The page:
transcending silence... 2005 Issue

 

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Editorial

 

“What is the source of our first suffering? It lies in the fact that we hesitated to speak. It was born in the moment when we accumulated silent things within us.” – Gaston Bachelard

Gaston Bachelard wrote about transcending silence long before we engaged in this ambitious and rewarding endeavor. We find his observation to be most appropriate given the context of the feminist and activist missions at the heart of this electronic journal. At least two of our papers in this issue deal with the theme of invisibility, a synaesthetic aspect of silence. It is this invisibility, this silence, which condemns us to endure social injustice passively. The stigma associated with speaking out is very real: the fear of being exposed and labeled as a victim, or in other cases, labeled as a criminal. The very act of giving a voice to the unheard, of bringing certain issues to light, is the essence of feminist activism. With transcending silence… we attempt to identify sources of suffering and make it known, or rather heard, in the hopes that our communities join us in voicing our concerns and proposing solutions.  

We would like to extend thanks and recognition to our advisors, as well as Professor Teresa Harrison, Chair of the Department of Communication, and to Roger Lipera, Interactive Media Training Specialist, University Libraries. Both took the time to share their expertise, furthering our understanding of electronic media and publishing. Their contributions were invaluable.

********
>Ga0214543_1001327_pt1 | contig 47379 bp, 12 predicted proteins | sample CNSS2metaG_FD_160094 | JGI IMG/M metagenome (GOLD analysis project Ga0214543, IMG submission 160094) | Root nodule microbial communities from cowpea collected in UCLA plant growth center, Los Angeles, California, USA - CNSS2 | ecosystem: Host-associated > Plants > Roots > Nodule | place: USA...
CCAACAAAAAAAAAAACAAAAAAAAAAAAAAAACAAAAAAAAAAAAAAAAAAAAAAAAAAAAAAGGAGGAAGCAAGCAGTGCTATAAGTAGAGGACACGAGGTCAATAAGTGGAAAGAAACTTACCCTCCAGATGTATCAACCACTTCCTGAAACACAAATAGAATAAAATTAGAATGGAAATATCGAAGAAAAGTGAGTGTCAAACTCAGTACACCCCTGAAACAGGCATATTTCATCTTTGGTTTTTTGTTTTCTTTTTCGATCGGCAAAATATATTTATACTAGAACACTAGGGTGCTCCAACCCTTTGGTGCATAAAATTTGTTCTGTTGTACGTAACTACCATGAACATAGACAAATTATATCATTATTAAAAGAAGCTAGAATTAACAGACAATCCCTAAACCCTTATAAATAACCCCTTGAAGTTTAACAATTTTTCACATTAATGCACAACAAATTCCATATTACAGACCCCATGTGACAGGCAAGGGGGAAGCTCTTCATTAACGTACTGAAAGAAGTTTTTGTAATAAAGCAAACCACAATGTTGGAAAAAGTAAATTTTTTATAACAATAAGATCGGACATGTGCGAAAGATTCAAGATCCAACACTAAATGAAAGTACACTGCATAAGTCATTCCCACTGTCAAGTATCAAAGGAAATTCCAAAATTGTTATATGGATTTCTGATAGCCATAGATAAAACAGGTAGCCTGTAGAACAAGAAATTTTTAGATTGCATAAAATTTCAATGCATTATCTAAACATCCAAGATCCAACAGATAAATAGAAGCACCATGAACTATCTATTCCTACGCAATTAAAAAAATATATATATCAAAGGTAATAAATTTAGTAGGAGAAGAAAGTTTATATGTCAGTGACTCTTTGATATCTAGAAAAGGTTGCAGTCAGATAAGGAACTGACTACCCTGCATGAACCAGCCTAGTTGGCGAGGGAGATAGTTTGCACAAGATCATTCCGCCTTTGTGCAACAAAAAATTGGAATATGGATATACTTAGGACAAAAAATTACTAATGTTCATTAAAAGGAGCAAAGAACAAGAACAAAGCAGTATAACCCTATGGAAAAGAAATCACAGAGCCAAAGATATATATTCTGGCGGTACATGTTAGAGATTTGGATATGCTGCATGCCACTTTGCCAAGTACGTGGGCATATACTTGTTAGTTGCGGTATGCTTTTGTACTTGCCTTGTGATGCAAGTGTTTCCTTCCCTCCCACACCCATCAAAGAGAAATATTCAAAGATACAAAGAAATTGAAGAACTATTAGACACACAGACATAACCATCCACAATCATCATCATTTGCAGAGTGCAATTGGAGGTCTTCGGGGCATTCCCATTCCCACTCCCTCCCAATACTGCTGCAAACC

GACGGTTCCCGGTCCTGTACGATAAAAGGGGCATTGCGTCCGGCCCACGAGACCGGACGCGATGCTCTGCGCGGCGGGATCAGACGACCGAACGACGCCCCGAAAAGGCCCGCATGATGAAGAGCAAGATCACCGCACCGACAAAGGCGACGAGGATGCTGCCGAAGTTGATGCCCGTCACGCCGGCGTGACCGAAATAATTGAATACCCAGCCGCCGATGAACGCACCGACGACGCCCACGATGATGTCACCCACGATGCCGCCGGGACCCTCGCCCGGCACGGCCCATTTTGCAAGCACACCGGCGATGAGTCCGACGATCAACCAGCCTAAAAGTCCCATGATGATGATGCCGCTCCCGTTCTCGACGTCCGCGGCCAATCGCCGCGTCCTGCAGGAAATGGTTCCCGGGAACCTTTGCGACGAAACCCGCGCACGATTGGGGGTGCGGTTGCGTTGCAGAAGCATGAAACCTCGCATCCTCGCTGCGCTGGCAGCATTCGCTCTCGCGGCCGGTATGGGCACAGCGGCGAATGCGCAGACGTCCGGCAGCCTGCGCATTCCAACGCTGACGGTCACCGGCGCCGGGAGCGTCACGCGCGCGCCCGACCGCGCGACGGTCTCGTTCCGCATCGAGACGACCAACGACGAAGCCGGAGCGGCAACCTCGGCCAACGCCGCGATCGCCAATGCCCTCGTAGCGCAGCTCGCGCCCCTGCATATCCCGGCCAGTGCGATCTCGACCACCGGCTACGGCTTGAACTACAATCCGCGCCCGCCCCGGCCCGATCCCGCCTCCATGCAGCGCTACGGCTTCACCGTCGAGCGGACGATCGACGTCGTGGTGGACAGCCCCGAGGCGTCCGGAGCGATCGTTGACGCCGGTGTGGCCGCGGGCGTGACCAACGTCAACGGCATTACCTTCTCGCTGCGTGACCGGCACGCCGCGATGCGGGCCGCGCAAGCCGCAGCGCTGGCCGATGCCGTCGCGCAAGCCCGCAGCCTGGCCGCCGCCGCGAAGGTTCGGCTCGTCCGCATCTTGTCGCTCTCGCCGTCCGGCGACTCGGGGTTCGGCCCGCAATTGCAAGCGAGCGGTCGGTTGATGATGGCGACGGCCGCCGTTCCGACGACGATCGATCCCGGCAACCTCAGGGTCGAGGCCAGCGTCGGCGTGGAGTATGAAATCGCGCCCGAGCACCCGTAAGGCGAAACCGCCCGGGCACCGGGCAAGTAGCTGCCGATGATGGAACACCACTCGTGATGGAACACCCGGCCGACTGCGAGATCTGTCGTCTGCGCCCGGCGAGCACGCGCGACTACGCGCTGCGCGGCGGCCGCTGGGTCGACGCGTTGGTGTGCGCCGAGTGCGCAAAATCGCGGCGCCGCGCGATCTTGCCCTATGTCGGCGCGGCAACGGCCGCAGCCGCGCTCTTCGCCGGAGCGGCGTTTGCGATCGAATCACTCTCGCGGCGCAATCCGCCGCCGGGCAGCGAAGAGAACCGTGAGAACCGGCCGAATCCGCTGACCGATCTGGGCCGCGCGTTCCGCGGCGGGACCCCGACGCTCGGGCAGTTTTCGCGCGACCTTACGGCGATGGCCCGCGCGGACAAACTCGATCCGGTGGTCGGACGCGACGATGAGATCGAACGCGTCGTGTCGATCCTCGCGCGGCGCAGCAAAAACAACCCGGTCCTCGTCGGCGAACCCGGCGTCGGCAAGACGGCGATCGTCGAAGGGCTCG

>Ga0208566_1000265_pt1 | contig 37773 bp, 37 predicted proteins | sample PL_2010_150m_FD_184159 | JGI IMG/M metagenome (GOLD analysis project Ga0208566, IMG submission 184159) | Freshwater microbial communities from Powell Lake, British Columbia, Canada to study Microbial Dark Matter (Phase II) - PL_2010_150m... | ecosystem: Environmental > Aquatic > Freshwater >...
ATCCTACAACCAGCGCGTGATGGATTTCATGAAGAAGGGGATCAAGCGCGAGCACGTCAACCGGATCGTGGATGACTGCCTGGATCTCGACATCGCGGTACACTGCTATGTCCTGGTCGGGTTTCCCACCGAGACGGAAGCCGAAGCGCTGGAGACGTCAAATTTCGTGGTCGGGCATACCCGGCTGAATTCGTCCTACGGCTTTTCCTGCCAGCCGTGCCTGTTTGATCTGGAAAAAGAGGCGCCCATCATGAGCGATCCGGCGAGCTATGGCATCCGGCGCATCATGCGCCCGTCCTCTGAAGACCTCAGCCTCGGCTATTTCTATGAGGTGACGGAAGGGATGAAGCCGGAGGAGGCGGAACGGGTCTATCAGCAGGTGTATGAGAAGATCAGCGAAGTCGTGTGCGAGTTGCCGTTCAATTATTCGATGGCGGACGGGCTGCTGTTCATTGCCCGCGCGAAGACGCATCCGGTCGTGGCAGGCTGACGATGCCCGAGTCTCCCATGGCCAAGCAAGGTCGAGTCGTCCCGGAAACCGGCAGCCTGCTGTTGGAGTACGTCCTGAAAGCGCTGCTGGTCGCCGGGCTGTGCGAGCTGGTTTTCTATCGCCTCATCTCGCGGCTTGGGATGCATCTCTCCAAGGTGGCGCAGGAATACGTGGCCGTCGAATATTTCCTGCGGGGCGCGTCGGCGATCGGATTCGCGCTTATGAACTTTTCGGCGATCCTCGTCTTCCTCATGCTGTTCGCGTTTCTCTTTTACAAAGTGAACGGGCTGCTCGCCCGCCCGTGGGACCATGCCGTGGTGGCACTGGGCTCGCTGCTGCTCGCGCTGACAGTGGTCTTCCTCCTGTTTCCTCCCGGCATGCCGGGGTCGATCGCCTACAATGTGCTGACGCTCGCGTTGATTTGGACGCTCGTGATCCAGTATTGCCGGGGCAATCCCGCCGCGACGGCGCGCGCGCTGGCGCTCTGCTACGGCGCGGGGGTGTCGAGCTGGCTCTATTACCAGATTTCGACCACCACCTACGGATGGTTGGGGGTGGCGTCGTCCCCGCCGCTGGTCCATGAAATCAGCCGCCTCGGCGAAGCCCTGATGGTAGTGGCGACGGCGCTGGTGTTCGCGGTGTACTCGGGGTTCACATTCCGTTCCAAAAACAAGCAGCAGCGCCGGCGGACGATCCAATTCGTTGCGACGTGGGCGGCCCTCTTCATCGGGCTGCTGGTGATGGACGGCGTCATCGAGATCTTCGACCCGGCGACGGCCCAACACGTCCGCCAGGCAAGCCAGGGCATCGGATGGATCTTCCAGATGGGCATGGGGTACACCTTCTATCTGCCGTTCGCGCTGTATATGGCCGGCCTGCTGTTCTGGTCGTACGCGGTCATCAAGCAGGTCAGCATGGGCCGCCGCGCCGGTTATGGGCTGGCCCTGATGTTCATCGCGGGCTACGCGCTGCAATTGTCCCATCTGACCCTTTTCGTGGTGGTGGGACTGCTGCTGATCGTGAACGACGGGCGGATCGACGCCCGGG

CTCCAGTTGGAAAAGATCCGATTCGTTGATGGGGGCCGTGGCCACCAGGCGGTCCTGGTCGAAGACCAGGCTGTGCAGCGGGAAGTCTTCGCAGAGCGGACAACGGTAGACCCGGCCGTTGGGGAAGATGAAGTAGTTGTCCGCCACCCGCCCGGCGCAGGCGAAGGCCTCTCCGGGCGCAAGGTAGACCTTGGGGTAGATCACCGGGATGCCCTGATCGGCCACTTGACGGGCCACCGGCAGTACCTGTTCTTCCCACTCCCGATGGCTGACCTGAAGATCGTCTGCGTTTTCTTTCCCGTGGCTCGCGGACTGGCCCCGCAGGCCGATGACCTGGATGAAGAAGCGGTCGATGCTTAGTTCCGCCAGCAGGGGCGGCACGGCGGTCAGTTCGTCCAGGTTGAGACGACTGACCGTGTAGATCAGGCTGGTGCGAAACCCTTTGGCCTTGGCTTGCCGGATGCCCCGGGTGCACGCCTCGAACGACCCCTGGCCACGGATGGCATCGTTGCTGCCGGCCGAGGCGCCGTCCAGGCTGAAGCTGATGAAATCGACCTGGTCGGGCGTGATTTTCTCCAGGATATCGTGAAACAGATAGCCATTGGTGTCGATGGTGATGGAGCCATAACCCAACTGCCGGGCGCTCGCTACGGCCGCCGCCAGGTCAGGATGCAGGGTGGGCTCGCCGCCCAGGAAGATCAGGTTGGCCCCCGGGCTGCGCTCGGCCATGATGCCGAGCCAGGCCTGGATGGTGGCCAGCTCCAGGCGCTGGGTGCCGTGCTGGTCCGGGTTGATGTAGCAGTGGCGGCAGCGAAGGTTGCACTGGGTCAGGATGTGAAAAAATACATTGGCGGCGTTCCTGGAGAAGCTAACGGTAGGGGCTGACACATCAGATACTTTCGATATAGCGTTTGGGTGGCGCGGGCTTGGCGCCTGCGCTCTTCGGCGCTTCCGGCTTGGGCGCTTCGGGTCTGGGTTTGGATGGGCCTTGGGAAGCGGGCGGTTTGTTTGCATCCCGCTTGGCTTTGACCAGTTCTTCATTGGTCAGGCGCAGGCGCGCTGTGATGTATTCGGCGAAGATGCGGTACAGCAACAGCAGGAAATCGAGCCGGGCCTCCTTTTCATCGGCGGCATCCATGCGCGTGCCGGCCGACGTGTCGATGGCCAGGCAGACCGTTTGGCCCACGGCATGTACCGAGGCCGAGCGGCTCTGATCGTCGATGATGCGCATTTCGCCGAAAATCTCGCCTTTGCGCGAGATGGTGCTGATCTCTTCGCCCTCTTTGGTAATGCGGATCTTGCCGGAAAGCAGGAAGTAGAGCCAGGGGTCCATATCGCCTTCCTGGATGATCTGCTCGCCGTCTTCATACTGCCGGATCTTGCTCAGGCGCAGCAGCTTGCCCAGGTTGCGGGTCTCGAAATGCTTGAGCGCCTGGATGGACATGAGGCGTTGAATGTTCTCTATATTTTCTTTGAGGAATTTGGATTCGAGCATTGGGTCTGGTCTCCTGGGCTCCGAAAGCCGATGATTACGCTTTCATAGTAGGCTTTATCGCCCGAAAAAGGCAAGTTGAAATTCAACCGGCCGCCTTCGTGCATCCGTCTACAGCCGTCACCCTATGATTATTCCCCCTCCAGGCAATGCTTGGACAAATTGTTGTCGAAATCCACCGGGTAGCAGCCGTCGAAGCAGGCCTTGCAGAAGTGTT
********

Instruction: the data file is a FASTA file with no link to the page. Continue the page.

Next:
In an effort to encourage future submissions and to dispel the impression of favoritism, we would like to explain the blind peer-review process. All manuscripts were judged anonymously. We took great pains to maintain that anonymity. The opportunity to participate in the intricacies of the peer-review process educates students about the rigors and expectations of academic publishing.  

We are also pleased to publish the winner of the University Libraries’ Frankenstein Competition (Spring 2005), Angie Torres’ "Women of the Skies." Drew Pancilla, a member of the editorial board, was a member of the competition jury and represented the interests of the journal.

In closing, we would like to note that publishing an academic journal is not an easy task. The hours are long and constantly changing; this in response to the production schedule. In upcoming issues we hope to see submissions that test the limits of our electronic medium. We hope for audio submissions and hypertext, as well as multi-lingual and multi-author submissions. It is our firm belief that transcending silence… is an integral part of the new face of undergraduate research at the University of Albany. We expect that the future of the journal will be a path paved with new ideas, diverse submissions, innovative positions and fully utilized technologies.      

 

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